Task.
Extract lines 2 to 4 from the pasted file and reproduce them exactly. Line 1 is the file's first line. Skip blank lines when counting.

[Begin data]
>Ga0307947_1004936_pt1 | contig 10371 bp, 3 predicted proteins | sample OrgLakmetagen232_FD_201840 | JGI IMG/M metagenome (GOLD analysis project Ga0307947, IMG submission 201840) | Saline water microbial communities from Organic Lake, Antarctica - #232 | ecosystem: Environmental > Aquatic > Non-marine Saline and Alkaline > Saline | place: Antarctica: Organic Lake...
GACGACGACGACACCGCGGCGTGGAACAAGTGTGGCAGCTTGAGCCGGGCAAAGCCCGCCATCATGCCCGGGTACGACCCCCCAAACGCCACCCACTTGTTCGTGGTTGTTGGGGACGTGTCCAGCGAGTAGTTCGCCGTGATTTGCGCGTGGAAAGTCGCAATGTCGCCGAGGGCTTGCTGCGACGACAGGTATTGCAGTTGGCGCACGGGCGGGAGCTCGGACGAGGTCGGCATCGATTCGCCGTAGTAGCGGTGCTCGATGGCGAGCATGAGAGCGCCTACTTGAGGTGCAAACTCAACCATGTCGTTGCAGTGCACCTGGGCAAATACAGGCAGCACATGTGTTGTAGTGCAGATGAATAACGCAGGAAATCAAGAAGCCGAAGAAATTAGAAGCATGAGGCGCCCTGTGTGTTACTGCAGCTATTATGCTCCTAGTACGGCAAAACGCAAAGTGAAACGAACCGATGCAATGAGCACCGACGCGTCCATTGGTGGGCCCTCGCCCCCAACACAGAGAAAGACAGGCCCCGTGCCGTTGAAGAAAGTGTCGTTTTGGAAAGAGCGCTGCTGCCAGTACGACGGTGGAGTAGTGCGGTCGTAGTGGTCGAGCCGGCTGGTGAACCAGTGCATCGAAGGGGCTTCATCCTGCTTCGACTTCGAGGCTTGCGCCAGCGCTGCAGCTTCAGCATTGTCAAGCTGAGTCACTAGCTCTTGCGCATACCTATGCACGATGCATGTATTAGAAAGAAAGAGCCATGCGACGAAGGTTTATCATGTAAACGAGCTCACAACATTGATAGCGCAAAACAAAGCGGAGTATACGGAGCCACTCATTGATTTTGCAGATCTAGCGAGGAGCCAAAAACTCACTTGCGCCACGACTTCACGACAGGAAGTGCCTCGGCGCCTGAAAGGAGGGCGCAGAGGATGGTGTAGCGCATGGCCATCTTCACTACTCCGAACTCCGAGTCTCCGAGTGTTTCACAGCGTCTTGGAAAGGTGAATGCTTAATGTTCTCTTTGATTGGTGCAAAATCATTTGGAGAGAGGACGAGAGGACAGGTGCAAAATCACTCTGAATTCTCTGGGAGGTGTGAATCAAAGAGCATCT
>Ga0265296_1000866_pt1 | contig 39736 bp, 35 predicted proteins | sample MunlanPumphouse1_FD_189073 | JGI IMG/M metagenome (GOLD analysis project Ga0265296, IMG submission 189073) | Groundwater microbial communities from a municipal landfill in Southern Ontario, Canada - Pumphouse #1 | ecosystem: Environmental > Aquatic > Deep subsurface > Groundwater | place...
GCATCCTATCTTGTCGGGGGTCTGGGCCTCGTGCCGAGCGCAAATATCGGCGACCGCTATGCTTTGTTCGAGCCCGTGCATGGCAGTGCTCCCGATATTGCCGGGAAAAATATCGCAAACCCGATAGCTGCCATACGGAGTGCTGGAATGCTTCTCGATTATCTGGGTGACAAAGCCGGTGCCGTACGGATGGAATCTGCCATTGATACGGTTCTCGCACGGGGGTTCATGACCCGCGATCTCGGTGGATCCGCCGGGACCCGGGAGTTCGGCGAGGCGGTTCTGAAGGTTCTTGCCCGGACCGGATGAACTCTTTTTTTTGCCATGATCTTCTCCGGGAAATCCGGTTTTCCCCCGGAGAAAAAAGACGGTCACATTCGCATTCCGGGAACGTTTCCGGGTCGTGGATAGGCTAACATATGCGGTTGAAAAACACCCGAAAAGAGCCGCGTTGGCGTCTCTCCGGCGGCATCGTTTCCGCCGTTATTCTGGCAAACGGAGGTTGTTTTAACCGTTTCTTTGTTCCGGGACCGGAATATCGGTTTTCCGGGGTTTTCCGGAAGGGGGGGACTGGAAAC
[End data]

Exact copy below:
GACGACGACGACACCGCGGCGTGGAACAAGTGTGGCAGCTTGAGCCGGGCAAAGCCCGCCATCATGCCCGGGTACGACCCCCCAAACGCCACCCACTTGTTCGTGGTTGTTGGGGACGTGTCCAGCGAGTAGTTCGCCGTGATTTGCGCGTGGAAAGTCGCAATGTCGCCGAGGGCTTGCTGCGACGACAGGTATTGCAGTTGGCGCACGGGCGGGAGCTCGGACGAGGTCGGCATCGATTCGCCGTAGTAGCGGTGCTCGATGGCGAGCATGAGAGCGCCTACTTGAGGTGCAAACTCAACCATGTCGTTGCAGTGCACCTGGGCAAATACAGGCAGCACATGTGTTGTAGTGCAGATGAATAACGCAGGAAATCAAGAAGCCGAAGAAATTAGAAGCATGAGGCGCCCTGTGTGTTACTGCAGCTATTATGCTCCTAGTACGGCAAAACGCAAAGTGAAACGAACCGATGCAATGAGCACCGACGCGTCCATTGGTGGGCCCTCGCCCCCAACACAGAGAAAGACAGGCCCCGTGCCGTTGAAGAAAGTGTCGTTTTGGAAAGAGCGCTGCTGCCAGTACGACGGTGGAGTAGTGCGGTCGTAGTGGTCGAGCCGGCTGGTGAACCAGTGCATCGAAGGGGCTTCATCCTGCTTCGACTTCGAGGCTTGCGCCAGCGCTGCAGCTTCAGCATTGTCAAGCTGAGTCACTAGCTCTTGCGCATACCTATGCACGATGCATGTATTAGAAAGAAAGAGCCATGCGACGAAGGTTTATCATGTAAACGAGCTCACAACATTGATAGCGCAAAACAAAGCGGAGTATACGGAGCCACTCATTGATTTTGCAGATCTAGCGAGGAGCCAAAAACTCACTTGCGCCACGACTTCACGACAGGAAGTGCCTCGGCGCCTGAAAGGAGGGCGCAGAGGATGGTGTAGCGCATGGCCATCTTCACTACTCCGAACTCCGAGTCTCCGAGTGTTTCACAGCGTCTTGGAAAGGTGAATGCTTAATGTTCTCTTTGATTGGTGCAAAATCATTTGGAGAGAGGACGAGAGGACAGGTGCAAAATCACTCTGAATTCTCTGGGAGGTGTGAATCAAAGAGCATCT
>Ga0265296_1000866_pt1 | contig 39736 bp, 35 predicted proteins | sample MunlanPumphouse1_FD_189073 | JGI IMG/M metagenome (GOLD analysis project Ga0265296, IMG submission 189073) | Groundwater microbial communities from a municipal landfill in Southern Ontario, Canada - Pumphouse #1 | ecosystem: Environmental > Aquatic > Deep subsurface > Groundwater | place...
GCATCCTATCTTGTCGGGGGTCTGGGCCTCGTGCCGAGCGCAAATATCGGCGACCGCTATGCTTTGTTCGAGCCCGTGCATGGCAGTGCTCCCGATATTGCCGGGAAAAATATCGCAAACCCGATAGCTGCCATACGGAGTGCTGGAATGCTTCTCGATTATCTGGGTGACAAAGCCGGTGCCGTACGGATGGAATCTGCCATTGATACGGTTCTCGCACGGGGGTTCATGACCCGCGATCTCGGTGGATCCGCCGGGACCCGGGAGTTCGGCGAGGCGGTTCTGAAGGTTCTTGCCCGGACCGGATGAACTCTTTTTTTTGCCATGATCTTCTCCGGGAAATCCGGTTTTCCCCCGGAGAAAAAAGACGGTCACATTCGCATTCCGGGAACGTTTCCGGGTCGTGGATAGGCTAACATATGCGGTTGAAAAACACCCGAAAAGAGCCGCGTTGGCGTCTCTCCGGCGGCATCGTTTCCGCCGTTATTCTGGCAAACGGAGGTTGTTTTAACCGTTTCTTTGTTCCGGGACCGGAATATCGGTTTTCCGGGGTTTTCCGGAAGGGGGGGACTGGAAAC